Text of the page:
Nigeria and the Hoax of True Federalism

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John Okoro

As a people, in our quest to build a nation that will be envied and respected among comity of nations, the time has come for us to take our destiny in our hands. as a people, in order to build. Indeed, our founding fathers meant well when they bequeathed regional autonomy as the basis for our co-existence, which truly is way to go. In the sixties when the groundnut pyramid was flourishing; the bountiful days of cocoa farming raking in resources that built the western region; not to forget the coal and palm oil production that was predominately engaging people of the eastern region, before oil was discovered in commercial quantity in the Niger Delta region. The scramble for oil well has greatly contributed to the delusion of true federalism in our country today.

One can confidently say that era in the history of Nigeria was when the principle of true federalism was actionable and the impact felt throughout the nooks and crannies of the country both in governance and in the area of infrastructural development. I made bold to say that as a country we have long derailed from this principle and reduced ourselves to mere dependent federating units, according to Senator Ike Ekweremadu in one of his public presentations said: “this feeding bottle federalism, this act of robbing Peter to pay Paul remains the cause of our economic quandary”. I cannot but agree with his position that the federating units now depend solely on the whims and caprices of one man in Aso Rock Villa to give direction on how to develop their respective states. It is a shame that our federating units are not self-sustaining; such a system cannot usher in the much needed development that we all crave for at this time of our national life. If truly we want to practice true federalism restructuring is inevitable, we are currently camouflaging Unitarianism as federalism; what an irony of a nation in dire need of development!

The likes of Canada, the U.S., Russia, Australia, China etc have long ago realised that imbibing the true culture of federalism is not only creative but equally sustainable with full autonomy to the federating units to exercise their powers within the confines of the constitution, thus creating healthy competition among the federating states. Little wonder these countries are among the leading economies of the world, with China gradually overtaking the U.S. as the world’s number one economy.

Who says our dear country Nigeria cannot be among the leading economies of the world, if only we can have leaders who would be bold and courageous enough with the right political will to restructure the country? The states should be allowed to fully control their resources; devolution of power is key in this proposition; diversification of the economy would then become easy for states with governors who can think out of the box. The present state of things in the country calls for urgent strategic action plan. Let no one be deceived that the system we operate as at today in Nigeria is federalism it is nothing but a hoax federalism which has proven to be a cog in the wheel of progress.

We need a true federalism thatguarantees equitable distribution of national asset which commensurate to what is being contributed to the national purse, thereby creating enabling environment for component units to harness their God given natural resources. In a true federalism, the three tiers of government should be allowed to operate in full capacity as enshrined in the constitution. The rule of law should be applied to the core rather than the rule of man which results in selective justice.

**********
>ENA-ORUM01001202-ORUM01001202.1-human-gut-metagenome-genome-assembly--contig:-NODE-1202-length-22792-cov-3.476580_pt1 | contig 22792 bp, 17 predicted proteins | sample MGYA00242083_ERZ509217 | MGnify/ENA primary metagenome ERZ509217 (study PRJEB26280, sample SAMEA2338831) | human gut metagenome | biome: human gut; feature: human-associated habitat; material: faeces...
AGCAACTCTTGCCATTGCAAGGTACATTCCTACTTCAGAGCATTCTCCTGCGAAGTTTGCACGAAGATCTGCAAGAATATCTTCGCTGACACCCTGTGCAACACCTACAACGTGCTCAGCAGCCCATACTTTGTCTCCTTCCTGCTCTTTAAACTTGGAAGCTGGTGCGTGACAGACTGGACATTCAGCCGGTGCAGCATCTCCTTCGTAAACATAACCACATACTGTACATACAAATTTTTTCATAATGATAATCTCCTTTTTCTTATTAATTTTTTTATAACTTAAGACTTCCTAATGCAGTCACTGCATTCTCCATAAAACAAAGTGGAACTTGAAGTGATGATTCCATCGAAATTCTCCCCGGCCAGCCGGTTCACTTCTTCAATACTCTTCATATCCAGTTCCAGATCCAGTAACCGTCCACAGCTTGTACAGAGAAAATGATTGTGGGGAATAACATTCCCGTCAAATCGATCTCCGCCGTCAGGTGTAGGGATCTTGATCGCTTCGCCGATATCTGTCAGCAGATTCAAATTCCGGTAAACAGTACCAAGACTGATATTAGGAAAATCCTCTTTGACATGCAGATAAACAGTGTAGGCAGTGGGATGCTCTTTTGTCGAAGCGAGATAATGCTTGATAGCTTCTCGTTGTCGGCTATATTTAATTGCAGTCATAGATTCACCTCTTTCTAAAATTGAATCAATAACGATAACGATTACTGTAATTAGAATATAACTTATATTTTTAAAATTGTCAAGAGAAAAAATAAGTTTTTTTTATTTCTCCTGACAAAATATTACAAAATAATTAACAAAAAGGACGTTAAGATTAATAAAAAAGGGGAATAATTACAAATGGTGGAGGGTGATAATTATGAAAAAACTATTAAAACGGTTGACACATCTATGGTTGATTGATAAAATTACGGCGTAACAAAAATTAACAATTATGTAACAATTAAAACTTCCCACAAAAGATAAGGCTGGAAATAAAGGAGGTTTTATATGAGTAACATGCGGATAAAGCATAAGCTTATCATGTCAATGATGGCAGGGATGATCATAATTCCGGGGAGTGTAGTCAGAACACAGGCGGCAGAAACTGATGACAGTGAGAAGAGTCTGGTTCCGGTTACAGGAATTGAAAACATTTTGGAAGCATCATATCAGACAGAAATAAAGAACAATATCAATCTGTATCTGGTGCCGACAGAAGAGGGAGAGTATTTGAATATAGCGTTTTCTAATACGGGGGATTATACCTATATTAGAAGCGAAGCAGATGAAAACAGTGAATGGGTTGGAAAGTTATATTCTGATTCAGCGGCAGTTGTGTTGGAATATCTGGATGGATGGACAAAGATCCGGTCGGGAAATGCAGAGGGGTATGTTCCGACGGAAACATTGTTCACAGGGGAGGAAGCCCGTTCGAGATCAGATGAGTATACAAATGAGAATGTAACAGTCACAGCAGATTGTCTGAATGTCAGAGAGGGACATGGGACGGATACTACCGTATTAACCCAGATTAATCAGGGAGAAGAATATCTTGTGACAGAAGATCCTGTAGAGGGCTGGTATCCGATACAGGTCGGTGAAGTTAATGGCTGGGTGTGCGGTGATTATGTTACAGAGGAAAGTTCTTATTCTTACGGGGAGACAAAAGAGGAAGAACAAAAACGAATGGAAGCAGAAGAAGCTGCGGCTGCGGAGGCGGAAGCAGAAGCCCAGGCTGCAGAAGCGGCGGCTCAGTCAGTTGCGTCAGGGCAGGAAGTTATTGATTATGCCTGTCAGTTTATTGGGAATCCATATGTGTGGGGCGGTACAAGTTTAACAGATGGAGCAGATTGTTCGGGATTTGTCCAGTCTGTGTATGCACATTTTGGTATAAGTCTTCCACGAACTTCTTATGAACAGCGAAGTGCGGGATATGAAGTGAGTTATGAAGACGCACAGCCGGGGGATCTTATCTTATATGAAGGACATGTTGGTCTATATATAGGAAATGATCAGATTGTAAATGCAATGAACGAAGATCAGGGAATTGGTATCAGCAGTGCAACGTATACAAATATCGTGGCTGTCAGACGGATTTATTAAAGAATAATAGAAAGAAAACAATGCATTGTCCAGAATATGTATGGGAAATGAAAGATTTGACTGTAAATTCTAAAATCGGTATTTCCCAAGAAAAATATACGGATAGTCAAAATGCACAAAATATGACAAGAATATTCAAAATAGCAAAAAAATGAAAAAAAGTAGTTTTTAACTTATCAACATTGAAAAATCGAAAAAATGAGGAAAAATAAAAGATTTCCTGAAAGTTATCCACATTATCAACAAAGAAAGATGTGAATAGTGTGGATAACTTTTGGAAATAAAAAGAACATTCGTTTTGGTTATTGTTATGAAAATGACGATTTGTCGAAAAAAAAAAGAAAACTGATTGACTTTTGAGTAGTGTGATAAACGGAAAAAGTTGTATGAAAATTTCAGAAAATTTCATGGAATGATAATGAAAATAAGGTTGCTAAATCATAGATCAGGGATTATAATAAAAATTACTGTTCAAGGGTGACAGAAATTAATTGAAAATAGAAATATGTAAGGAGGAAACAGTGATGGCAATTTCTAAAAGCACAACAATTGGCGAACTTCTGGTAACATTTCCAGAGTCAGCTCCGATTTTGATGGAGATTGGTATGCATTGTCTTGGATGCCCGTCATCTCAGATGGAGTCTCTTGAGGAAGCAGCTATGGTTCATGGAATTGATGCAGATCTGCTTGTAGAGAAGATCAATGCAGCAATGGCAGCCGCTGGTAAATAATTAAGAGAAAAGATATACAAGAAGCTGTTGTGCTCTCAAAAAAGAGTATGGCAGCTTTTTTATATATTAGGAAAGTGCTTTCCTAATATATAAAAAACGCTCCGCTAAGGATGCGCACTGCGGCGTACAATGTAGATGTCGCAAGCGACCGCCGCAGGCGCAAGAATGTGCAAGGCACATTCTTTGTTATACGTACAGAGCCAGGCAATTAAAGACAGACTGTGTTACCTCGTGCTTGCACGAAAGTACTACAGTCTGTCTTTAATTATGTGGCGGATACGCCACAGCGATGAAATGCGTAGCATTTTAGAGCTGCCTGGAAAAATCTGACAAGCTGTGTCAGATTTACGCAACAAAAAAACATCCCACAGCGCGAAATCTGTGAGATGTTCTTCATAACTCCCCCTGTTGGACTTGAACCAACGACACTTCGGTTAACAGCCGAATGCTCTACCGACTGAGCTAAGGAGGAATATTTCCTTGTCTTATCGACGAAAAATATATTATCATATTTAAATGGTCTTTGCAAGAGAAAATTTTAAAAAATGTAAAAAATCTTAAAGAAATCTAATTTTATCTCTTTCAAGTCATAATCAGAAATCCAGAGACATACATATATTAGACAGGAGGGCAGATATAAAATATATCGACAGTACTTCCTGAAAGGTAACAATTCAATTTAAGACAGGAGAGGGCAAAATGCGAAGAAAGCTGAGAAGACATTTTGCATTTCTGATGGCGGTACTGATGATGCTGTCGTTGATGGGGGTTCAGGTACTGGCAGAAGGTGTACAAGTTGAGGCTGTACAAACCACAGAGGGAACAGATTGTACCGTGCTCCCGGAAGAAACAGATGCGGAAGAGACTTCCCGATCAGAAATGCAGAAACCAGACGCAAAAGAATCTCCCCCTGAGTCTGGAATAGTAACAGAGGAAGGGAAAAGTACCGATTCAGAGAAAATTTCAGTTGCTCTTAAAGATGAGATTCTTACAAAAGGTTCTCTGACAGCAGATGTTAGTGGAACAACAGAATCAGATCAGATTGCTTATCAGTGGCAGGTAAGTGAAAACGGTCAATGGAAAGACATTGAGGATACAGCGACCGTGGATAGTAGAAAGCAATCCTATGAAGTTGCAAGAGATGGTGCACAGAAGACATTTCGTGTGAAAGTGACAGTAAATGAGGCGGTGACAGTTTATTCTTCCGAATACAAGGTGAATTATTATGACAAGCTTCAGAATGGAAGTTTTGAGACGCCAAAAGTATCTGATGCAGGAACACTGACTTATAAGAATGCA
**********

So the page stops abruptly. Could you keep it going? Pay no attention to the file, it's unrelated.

The call for the restructuring of the country has taken the centre stage at different forum, the latest coming from former Vice President Atiku Abubakar, who posits that: “the Federal Republic of Nigeria as currently constituted was not working, saying greater autonomy to states remained the panacea to the country’s multi-faceted internal crisis”. True federalism, I absolutely agree would ensure the proper devolution of power between the central authority and the federating units.

This is the time for our leaders to rise above ethic parochial sentiment that will do us no good and begin to put in place structures policies that will make seamless transition to true federalism possible. Irrespective of political, religious affiliation Nigeria belongs to all of us so let no one see it as his personal estate. The north and south, Muslims and Christians all have a role to play in the rebuilding of this great nation back to the good old days when milk and honey flowed freely in the land, with everyone having a sense of belonging.

Let me use this opportunity to admonish the present government of President Muhammadu Buhari not to hesitate to review the recommendations of the 2014 national conference where distinguished Nigerians came together to brainstorm on the way forward. This is not the time for politicking but a time for critical stocktaking and thinking. It will be counter-productive to throw away the baby with the bathwater. I believe we can be great again if we will be honest enough to tread the path of truth and genuine reconciliation. Old wounds must be allowed to heal. Bridges of unity must be built across the length and breadth of the country, ethnicism and nepotism must give way for meritocracy.

The greatest injustice of all time is a nation living in perpetual self-denial about the challenges threatening to tear the fabrics of its foundation apart. If we have practicedhoax federalism, why not try true federalism and let’s see if things would not change for the better. Delay may be dangerous for we do not know what the future holds. Therefore, let us begin the process of restructuring now or watch the nation sink.

Okoro, a Public Relations Executive, writes from Lagos